|Today, this poem seems to need no
explanation. Perhaps, one day, it will. Like most Americans (and, one hopes,
most people), I was horrified on September 11, 2001, when terrorists hijacked
four domestic airliners and flew three of them into the Pentagon and World Trade Center.
I felt an immediate need to write about those events, but it took some time to
get myself into an adequate frame of mind to so. This poem was apparently
inspired by President Bush’s address to Congress on September 20, in that I
awoke the next day with the first couplet in my head. The sentiments are largely
those of my essay of September 16. I
finished the poem on September 23, 2001.
The fourth line originally ended with “to fight a great wrong,” which
was intended to add to the alliteration introduced by “forces,”
“fearsome,” “fortitude,” and “face.” For several reasons, however, “to
right a great wrong” seems more natural and does not greatly lessen the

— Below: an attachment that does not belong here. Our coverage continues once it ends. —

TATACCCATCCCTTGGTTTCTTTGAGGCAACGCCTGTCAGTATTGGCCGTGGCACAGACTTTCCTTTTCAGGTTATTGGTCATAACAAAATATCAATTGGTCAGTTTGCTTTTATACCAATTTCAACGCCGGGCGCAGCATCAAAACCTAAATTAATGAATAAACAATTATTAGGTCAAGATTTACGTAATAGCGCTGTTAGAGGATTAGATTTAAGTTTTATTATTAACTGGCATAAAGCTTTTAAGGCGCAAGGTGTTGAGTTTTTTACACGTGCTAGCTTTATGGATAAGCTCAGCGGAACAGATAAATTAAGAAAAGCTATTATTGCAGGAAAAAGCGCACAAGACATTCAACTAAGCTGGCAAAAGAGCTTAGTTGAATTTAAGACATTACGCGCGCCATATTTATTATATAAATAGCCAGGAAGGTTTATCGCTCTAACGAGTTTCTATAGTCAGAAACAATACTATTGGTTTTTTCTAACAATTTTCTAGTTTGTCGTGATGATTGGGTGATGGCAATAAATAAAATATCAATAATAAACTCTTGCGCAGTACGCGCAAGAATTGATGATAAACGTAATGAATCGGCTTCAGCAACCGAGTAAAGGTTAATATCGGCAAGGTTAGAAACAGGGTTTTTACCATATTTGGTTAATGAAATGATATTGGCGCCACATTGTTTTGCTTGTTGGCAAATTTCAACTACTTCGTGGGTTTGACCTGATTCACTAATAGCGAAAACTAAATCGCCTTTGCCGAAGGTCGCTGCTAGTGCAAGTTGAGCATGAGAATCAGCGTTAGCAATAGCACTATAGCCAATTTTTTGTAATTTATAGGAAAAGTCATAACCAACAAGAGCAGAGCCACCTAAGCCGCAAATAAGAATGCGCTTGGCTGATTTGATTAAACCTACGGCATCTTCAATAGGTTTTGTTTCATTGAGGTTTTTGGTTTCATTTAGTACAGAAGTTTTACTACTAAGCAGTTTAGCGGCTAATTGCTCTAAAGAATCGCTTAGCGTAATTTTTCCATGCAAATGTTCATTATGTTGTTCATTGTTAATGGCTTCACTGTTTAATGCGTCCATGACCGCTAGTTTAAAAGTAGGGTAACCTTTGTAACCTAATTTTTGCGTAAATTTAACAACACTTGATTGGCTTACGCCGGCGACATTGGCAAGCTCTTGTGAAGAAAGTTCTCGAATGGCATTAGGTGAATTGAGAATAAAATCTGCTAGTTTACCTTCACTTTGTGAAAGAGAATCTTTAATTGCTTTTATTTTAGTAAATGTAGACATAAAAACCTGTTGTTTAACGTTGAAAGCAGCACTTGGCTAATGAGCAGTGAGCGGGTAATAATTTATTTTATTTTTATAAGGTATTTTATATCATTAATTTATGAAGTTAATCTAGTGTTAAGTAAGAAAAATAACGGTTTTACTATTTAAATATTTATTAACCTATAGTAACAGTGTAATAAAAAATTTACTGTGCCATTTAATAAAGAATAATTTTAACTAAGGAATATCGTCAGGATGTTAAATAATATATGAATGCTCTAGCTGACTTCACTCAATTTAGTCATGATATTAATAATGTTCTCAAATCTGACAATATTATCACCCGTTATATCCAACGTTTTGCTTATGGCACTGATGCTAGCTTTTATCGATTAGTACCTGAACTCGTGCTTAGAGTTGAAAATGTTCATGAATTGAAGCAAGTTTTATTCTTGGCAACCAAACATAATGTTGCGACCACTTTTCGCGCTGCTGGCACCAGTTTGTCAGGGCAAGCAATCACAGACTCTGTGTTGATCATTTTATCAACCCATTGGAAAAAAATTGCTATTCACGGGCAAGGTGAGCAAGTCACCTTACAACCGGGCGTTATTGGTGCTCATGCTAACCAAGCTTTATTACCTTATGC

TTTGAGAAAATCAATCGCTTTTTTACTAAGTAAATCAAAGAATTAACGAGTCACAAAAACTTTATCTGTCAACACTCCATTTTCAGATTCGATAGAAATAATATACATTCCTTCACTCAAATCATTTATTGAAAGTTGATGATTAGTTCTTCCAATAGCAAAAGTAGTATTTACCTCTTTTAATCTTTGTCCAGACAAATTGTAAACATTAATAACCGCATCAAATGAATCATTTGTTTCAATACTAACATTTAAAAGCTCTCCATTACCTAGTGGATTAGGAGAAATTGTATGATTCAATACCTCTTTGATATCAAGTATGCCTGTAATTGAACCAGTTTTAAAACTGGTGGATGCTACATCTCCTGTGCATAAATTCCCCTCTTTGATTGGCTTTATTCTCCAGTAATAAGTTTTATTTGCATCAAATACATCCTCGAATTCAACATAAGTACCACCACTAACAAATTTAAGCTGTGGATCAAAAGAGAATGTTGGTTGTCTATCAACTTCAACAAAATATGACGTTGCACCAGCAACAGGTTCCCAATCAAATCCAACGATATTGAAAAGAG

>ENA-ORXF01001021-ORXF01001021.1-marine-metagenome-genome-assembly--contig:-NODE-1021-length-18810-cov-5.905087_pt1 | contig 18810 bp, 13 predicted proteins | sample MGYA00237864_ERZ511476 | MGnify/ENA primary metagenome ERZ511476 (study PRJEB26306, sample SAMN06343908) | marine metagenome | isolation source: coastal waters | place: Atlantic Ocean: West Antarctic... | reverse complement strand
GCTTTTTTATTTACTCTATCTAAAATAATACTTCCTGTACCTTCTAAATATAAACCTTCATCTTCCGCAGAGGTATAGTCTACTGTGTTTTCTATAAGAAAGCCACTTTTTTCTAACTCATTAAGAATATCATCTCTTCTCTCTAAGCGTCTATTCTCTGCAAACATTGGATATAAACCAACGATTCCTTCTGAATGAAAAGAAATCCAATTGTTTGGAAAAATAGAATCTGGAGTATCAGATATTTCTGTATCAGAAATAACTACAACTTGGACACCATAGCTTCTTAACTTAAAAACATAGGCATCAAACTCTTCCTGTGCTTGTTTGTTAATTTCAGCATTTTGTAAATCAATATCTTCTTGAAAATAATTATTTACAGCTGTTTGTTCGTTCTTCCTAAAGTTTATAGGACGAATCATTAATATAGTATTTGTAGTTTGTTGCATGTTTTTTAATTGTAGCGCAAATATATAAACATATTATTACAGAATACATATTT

effect of the alliteration.
When I wrote the poem, I very much believed
that our military response was defending civilization, and not simply
the United States. Alas, the “War on Terror” (or “Terrorism,” or
whatever) has developed into an adventurism that has been the subject
more of the condemnation of the world’s civilized nations than their
The final couplet in the original poem was
We act out of motives complex
But mostly, we do what we do
I was never quite comfortable with the first
line of this stanza, which was peculiar, at best. I changed that line
9/10/2011 to what you see above. This changed the meaning a bit, but it
reads better and is surely true to the spirit of the original.
Be sure also to read my other poems
inspired by the atrocities of September 11, “Falling from the Sky”
and “Airplanes II,” as well as the essay
“What's in a Name?”.
— LED, 9/12/2011